Designing Good Item Numbers For Products In Inventory
If You Have the Chance to Create Item Numbers From Scratch, Don’t Screw It Up.
Item identification numbers (item numbers) are used to uniquely identify items that you carry in inventory. Some companies will call them “part numbers”, “model numbers”, “product codes”, SKUs, etc. But whatever you call them, item numbers are important for you and the systems you use. If you or your system can’t uniquely identify an item, you can’t effectively account for its activity and whereabouts within your inventory. Item numbers also serve as a shorthand for longer item descriptions. Instead of entering an entire name or description for an item, you can use a much shorter item number. This speeds up the process of data entry and inventory management.
Retail products and big companies often use long and complicated numbers for their item numbers. These are fine if you’re operating a complex warehouse or retail operation. And if this makes sense for your operation, then you probably already have a numbering scheme and don’t need to read much further. But if you want to create a system that’s easier to work with and uses your own item numbers, here are some of our recommendations.
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Tips on Creating Item Number Schemes
- Unless you are forced to do so by something out of your control, never start an item number with a zero. Just trust us on this.
- Avoid using letters that can be confused with numbers. The main culprits are O, I, and L.
- DO NOT use a manufacturer’s serial number or part number for your part number. These numbers are often too long and cryptic. Plus, if you switch suppliers, or the manufacturer changes their number, it becomes meaningless to your organization.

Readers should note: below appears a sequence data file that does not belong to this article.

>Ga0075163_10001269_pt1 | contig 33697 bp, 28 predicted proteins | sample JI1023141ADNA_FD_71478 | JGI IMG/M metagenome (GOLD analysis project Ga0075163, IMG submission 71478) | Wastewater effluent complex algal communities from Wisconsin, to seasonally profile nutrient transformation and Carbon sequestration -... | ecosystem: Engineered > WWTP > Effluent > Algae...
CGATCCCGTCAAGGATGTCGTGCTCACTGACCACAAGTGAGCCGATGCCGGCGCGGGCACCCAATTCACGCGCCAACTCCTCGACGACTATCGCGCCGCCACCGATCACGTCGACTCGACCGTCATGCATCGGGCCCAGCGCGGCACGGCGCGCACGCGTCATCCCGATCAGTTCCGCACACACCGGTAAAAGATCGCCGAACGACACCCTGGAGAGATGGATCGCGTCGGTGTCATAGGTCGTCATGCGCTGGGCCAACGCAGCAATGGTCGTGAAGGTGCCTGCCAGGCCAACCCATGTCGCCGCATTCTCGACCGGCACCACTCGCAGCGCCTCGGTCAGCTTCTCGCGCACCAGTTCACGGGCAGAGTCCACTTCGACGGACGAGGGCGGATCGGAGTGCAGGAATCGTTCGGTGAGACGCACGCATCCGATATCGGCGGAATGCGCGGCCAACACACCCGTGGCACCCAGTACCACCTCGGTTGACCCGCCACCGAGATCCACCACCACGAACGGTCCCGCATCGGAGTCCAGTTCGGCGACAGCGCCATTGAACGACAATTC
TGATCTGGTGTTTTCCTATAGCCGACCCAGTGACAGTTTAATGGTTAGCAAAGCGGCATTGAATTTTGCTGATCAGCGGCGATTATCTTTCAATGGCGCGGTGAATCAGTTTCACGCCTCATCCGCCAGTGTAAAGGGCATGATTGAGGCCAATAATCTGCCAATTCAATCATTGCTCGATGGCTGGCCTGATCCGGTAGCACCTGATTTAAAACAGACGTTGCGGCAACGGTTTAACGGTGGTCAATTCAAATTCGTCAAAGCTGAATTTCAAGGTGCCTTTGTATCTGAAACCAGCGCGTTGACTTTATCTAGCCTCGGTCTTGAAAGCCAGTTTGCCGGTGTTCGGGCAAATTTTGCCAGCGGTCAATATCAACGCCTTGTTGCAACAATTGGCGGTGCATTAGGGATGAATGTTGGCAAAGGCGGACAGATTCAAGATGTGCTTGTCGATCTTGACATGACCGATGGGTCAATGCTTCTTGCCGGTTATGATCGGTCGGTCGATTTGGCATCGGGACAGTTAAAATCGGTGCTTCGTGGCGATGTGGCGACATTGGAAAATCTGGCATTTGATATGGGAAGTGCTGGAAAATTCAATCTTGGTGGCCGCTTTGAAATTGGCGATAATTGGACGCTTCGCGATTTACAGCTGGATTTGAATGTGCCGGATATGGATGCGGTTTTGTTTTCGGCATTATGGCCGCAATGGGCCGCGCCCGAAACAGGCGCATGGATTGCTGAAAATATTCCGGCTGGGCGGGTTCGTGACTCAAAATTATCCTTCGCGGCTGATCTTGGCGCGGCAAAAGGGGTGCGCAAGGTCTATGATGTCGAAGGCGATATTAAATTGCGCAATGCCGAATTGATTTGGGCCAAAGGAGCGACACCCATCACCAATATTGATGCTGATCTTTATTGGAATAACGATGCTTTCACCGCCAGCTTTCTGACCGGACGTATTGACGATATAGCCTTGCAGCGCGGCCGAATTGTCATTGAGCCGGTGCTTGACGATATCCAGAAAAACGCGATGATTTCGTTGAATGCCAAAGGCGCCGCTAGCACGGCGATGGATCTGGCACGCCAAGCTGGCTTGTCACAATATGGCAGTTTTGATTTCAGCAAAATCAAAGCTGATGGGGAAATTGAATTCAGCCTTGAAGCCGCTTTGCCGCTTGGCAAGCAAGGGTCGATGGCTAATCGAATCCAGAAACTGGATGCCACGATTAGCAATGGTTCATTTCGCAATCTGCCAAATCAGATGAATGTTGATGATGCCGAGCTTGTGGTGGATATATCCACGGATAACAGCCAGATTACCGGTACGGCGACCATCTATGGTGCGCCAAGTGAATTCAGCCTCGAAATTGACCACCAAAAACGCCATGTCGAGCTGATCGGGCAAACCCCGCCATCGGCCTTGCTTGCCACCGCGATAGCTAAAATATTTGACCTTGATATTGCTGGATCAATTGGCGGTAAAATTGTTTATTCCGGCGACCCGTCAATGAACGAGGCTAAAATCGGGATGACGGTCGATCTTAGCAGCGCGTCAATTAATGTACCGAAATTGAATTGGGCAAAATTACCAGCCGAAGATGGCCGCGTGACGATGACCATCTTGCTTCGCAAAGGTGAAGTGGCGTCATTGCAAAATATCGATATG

- Keep item numbers short, but not so short that they could be mistaken for other numbers (i.e., quantities). 4 to 8 characters will suffice for most organizations.
- Do not load item numbers with meaning; do not try to use the item number to describe your product. This will only make your numbers longer and more complicated. Save this information for the item description.
- Consider using a few letters. Letters will help further distinguish your item numbers from other numbers, and they will greatly increase the number of possible item numbers you can have while keeping the overall item number length as short as possible.
- Using a few letters from the beginning of your item description at the beginning of your part number will make it much easier to look up items in pick lists. For example, if you were creating an item number for “Sauce, Chocolate”, you might create the number “SAU101”, “Sauce, Caramel” would be “SAU102”, etc.
- Do not use characters that might confuse people or software. For example, using a comma in your inventory item number might make it look like a quantity or price. Using a “/” can result in Excel formatting your part number as a date. Symbols such as “<“, “>”, and “*” can have unintended consequences when moving data between Clearly Inventory and your spreadsheet program. Try to keep your item numbers simple and alphanumeric where possible.